Looking like a robotic mule, the Legged Squad Support System (LS3) being developed by the Defense Advanced Research Projects Agency will carry 400 pounds of equipment for US soldiers and Marines over rugged terrain inaccessible by vehicle – terrain like the mountains of Afghanistan.
In Afghanistan, US soldiers and Marines can carry 50 pounds of equipment, and in some cases over 100 pounds, for long distances over difficult terrain. According to DARPA’s plan, the LS3 will be capable to carry 400 pounds of payload for 20 miles in 24 hours.
And the good news is that system can take care of itself. LS3 will be fully autonomous, able to perceive the terrain and adjust its movements accordingly. Fully loaded, the LS3 will weigh no more than 1,250 pounds.
To get the program off the ground, so to speak, DARPA recently awarded a $32 million, 30-month contract [pdf] to Boston Dynamics of Waltham, MA to develop LS3 prototypes.
Boston Dynamics’ partners on the LS3 program include Bell Helicopter, AAI Corp., Carnegie Mellon University, the Jet Propulsion Laboratory and Woodward HRT.
Key characteristics of the LS3 program include:
* Quadruped platform development: a deployable walking platform with sufficient payload capacity, range, endurance, and low noise signature for dismounted squad support, while keeping weight and volume scaled to the squad level.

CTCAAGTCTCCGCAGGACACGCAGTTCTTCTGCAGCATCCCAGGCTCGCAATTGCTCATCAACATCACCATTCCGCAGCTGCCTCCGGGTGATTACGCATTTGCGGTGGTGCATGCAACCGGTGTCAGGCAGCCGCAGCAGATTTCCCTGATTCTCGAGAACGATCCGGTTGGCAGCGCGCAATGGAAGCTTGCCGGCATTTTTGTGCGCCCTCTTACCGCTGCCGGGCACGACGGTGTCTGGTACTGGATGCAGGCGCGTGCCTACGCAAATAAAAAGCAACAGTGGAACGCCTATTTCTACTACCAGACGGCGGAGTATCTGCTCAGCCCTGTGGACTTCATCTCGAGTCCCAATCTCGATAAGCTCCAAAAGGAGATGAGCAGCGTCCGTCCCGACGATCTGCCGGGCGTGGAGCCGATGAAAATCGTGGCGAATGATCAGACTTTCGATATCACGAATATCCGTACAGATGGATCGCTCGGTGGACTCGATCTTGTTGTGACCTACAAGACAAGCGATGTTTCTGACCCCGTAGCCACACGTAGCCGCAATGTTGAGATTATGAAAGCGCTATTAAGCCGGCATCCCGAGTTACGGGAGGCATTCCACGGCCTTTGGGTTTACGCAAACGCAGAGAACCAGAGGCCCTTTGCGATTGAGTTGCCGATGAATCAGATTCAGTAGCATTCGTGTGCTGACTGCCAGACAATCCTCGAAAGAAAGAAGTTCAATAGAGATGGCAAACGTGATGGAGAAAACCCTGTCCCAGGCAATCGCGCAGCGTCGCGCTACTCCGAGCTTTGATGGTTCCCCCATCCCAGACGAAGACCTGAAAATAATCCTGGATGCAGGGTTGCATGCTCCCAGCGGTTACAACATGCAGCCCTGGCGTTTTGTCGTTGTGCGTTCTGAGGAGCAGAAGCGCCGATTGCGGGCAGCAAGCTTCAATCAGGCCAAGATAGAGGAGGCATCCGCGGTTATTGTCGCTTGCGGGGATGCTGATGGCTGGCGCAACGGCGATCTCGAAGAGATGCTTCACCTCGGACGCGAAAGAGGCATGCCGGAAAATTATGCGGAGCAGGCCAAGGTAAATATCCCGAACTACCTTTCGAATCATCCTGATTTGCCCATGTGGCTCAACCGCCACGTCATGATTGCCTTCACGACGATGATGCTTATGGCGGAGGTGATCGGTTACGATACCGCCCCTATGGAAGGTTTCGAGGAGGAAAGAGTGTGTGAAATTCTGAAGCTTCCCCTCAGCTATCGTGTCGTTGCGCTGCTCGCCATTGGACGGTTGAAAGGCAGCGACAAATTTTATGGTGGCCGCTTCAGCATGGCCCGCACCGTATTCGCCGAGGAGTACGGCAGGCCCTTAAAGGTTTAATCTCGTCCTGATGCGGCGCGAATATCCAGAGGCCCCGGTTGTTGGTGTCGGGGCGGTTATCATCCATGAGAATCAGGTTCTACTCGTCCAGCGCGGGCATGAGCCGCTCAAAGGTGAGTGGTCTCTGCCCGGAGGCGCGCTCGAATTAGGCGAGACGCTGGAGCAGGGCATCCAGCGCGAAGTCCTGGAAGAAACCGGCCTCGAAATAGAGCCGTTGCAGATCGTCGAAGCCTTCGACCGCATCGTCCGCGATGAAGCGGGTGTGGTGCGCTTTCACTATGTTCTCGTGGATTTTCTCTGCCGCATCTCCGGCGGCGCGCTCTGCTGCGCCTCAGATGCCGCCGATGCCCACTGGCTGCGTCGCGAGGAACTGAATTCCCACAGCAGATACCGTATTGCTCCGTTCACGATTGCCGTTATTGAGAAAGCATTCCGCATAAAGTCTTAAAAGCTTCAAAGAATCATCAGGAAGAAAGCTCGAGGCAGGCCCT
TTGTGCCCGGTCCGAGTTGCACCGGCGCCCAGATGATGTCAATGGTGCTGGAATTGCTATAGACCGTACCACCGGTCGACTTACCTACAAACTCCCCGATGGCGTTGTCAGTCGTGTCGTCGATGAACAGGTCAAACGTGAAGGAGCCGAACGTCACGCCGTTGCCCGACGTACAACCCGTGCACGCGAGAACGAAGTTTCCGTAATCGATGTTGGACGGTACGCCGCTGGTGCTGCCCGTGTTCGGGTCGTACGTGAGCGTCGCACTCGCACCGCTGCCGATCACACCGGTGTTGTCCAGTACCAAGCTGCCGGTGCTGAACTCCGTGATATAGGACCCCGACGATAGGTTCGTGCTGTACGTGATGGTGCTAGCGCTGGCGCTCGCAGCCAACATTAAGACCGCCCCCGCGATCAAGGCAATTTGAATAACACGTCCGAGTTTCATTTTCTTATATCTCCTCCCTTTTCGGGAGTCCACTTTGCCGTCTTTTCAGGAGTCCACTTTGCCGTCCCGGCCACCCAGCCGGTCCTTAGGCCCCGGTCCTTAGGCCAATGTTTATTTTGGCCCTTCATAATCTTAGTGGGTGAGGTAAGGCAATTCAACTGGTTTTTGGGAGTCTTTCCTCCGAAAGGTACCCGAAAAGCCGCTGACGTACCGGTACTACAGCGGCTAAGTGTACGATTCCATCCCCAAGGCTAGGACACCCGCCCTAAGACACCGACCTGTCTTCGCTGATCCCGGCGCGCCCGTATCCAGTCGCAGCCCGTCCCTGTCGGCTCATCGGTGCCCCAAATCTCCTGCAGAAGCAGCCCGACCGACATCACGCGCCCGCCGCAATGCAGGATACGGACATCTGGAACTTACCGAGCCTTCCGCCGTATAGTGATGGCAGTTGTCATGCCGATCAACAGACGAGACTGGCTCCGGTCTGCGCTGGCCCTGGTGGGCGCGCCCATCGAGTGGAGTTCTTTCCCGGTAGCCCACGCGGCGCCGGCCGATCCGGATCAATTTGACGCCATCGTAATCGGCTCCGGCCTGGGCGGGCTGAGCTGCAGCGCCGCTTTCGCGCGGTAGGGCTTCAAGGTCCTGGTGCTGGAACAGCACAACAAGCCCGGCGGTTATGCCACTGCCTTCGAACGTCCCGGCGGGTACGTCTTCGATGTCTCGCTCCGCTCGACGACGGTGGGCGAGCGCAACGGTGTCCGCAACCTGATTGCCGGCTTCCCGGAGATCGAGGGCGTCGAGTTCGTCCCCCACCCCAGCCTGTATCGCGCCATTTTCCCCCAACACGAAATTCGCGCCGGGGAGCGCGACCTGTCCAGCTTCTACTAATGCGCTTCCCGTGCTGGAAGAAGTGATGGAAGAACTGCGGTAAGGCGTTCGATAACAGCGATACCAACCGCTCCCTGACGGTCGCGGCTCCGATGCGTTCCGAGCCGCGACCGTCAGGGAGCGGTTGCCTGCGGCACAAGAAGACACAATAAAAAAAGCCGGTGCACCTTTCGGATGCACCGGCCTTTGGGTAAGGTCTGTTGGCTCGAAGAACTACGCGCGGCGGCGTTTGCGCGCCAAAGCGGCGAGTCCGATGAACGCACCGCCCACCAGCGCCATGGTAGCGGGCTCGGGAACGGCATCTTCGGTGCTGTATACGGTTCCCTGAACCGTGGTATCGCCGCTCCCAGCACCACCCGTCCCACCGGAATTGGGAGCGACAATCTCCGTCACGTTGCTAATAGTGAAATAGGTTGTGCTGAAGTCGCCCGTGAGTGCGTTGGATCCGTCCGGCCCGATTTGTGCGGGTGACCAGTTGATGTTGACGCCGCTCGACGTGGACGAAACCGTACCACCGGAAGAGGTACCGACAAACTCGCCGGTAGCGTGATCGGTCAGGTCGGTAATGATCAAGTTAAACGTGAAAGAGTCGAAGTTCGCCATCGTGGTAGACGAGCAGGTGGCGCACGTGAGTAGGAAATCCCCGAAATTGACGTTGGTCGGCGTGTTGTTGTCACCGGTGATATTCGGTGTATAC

* Walking control: control techniques that allow walking, trotting, and running/ bounding and capabilities to jump obstacles, cross ditches, recover from disturbances, and other discrete mobility features.
* User interface (to include perception technologies): the ability for the robot to perceive and traverse its immediate terrain environment autonomously with simple methods of control.
Following the initial LS3 design and build phase, DARPA and the Marine Corps will review the results and determine future program phases that may lead to full LS3 integration and experimentation with operational platforms.